**Midterms:**the two midterms will take place on February 17th and March 24th. To compensate for emergencies and bad days, if the grade in the final exam is higher than the worst midterm, the grade from the final exam will be used instead of the grade on that midterm. **Final Exam:**the comprehensive three-hour final exam will take place on April 17th, from 9:00 to 12:00. Location to be announced (this will be confirmed closer to the date). Please bring**photo id**to the exams.**Assignments:**Weekly assignments will be published every Friday, due the following Friday at the beginning of class. Group work can help a lot, if it means that the group works together towards building a solution to each problem. "Group work" of the kind "I copy the solution from whoever gets it" might work for the assignments but will not help you for the exams (which comprise most of the class' marks), and it will get you in trouble for plagiarism.**Practice:**You don't learn any mathematics by just listening and watching. You learn mathematics by**doing**, and thinking about it. That's what the assignments are for, but usually you shouldn't consider them enough practice. For this, suggested problems from the book will be indicated in the course web page. You will know you have practiced enough when you can take questions from the suggested list, solve them in a decent amount of time, correctly, without looking at the book nor asking for help. Until this happens, keep practicing, and use the resources you have available to improve.**Communication:**you can reach me by email, either through the course web page or through UR Courses. The links there automatically write "Math 221-001" in the subject, so that I know what the email is about, and my spam filter will let it pass. I will happily answer short concrete questions I get by email. I will not answer emails of the form "please explain me this topic". If you need more detailed help, please come to the office hours, or use one of the several tutoring solutions offered by the university. UR Courses also has a forum feature, feel free to post a question there, or reply to what others post.**Additional resources:**The course web page lists several options to get personalized help. There is a Math/Stats help Centre at Campion College, where you can drop in, and there is Math & Stats support provided by the Student Success Centre. Also, the deparment of Mathematics and Statistics keeps a list of paid tutors at the department office CW307.14.**Academic Misconduct:**by signing up for a class, the student is assumed to be aware of the university regulations; in particular, those that concern plagiarism and cheating, as defined in Section 5.14 of the 2016-2017 Undergraduate Calendar, as well as the potential punishments (which range from a grade of zero in the assignment or test, to expulsion from the University).**Accessibility:**students with a disability who may need special accommodations should contact the Centre for Student Accessibility.**Audio and Video recording of lectures:**this is not allowed, unless you get specific permission of the instructor for cases where needed for accessilibity.**Dropping the class:**please note that*non-attendance does not constitute withdrawal*. Unless you drop the class explicitly (through UR Self Service or through the Registrar's office), you are still considered to be registered, you are liable for the tuition, and you will receive a failing grade of NP ("no paper"). Dates:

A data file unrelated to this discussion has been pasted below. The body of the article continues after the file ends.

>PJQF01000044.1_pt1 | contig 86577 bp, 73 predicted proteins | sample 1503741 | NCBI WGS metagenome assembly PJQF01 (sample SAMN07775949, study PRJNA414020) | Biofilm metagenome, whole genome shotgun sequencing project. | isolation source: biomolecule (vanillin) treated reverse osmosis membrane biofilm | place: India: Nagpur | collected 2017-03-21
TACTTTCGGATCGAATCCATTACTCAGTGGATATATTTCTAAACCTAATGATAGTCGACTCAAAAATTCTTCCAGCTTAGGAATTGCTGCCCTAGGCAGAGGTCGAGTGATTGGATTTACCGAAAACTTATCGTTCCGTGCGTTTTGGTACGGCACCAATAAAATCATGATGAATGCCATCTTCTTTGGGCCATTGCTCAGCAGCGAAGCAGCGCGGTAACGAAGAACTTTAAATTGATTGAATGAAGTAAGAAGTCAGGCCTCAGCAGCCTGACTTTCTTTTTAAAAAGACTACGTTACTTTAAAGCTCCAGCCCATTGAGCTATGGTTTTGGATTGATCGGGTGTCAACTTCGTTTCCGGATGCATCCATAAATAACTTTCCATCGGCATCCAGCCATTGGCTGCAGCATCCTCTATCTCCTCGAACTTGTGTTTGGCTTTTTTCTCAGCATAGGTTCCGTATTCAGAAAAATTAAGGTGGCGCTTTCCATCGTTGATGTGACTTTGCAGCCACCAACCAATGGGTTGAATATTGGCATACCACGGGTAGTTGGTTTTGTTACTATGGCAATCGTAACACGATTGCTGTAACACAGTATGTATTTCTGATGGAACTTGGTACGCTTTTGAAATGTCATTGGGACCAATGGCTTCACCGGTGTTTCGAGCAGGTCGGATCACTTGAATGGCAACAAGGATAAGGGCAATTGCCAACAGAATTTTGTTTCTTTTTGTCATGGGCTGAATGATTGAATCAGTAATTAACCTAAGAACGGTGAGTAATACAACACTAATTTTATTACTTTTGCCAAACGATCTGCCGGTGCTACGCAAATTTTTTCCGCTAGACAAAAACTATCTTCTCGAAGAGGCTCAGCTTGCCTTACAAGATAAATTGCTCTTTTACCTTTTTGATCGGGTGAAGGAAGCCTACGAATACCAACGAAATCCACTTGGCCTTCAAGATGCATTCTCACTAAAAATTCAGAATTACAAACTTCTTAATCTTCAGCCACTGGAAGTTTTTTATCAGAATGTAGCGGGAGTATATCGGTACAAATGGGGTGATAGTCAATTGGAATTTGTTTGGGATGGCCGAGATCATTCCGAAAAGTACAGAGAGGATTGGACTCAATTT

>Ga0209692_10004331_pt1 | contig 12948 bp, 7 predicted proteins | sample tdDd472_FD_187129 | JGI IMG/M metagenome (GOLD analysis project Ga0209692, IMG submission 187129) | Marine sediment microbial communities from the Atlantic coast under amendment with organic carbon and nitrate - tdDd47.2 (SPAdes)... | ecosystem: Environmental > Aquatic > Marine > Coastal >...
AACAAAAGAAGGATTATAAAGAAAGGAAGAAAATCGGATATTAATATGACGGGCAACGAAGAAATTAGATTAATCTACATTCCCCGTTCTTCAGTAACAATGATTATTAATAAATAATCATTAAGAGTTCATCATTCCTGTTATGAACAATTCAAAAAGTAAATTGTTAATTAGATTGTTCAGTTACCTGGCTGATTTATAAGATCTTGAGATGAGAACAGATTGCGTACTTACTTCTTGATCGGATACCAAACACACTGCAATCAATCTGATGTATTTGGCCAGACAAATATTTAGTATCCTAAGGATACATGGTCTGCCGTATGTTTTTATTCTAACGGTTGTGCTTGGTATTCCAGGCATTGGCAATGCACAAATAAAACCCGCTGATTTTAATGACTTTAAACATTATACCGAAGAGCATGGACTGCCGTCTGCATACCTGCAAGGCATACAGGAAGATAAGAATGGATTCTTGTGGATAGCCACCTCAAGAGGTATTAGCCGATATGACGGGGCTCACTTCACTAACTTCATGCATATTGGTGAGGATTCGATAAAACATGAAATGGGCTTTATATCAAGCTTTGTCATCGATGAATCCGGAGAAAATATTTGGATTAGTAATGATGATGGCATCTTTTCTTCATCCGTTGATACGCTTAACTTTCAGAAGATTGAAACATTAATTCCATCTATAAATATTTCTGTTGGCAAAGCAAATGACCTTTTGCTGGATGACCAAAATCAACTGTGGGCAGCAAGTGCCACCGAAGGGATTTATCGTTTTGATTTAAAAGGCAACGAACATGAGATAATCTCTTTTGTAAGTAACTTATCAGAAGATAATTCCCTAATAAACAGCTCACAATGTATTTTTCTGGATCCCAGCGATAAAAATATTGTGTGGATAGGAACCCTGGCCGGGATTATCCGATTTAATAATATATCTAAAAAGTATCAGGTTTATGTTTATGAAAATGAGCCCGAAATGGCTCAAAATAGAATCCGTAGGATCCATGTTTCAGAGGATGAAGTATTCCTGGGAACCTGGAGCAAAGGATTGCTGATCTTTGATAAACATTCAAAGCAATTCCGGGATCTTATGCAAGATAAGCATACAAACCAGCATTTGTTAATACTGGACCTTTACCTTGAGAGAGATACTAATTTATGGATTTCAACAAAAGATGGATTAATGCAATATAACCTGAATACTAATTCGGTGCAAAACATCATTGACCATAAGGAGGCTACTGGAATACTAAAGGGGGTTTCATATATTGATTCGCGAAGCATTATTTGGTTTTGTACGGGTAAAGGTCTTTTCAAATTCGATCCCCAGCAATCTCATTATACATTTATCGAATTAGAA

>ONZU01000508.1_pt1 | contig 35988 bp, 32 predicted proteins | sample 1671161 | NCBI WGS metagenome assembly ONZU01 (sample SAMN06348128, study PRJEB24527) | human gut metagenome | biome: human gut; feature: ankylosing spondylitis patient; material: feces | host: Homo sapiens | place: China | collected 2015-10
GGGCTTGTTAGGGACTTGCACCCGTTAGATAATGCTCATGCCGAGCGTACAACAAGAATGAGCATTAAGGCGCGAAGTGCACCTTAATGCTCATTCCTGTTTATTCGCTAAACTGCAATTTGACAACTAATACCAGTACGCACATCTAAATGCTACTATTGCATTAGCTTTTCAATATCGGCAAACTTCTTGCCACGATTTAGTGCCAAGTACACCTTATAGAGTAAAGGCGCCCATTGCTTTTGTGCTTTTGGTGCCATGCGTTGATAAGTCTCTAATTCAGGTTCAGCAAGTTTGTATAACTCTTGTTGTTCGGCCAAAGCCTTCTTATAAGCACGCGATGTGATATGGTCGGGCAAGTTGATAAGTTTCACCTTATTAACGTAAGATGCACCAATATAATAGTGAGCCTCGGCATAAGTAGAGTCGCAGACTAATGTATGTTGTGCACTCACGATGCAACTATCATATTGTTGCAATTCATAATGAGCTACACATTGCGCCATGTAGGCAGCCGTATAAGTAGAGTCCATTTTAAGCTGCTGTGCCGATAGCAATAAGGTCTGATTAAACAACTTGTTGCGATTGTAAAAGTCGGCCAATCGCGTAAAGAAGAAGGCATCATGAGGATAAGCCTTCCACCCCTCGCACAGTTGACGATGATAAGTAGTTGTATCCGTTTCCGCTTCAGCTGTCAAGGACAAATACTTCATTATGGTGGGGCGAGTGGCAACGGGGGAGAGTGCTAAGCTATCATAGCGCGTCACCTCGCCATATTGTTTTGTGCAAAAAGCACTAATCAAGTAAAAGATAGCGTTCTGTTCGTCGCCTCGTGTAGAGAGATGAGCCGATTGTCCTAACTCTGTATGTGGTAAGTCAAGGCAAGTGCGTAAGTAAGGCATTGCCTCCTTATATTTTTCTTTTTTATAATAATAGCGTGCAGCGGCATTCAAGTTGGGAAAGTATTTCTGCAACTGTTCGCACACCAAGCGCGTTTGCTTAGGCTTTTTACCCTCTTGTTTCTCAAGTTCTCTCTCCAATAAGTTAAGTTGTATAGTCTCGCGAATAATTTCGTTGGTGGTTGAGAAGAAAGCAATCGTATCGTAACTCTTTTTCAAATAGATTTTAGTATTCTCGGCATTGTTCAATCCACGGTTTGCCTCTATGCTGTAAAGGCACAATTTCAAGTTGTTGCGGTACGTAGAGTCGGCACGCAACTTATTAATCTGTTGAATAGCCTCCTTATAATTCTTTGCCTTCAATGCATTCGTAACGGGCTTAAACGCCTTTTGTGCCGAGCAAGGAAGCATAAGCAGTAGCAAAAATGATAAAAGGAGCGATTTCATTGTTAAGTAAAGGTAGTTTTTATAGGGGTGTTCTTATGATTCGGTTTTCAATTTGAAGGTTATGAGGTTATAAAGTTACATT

Last day to drop the class and receive 100% refund January 18, 2017 Last day to drop the class without a transcript record January 18, 2017 Last day to drop the class and receive 50% refund February 1, 2017 Last day to drop the class without a failing grade March 15, 2017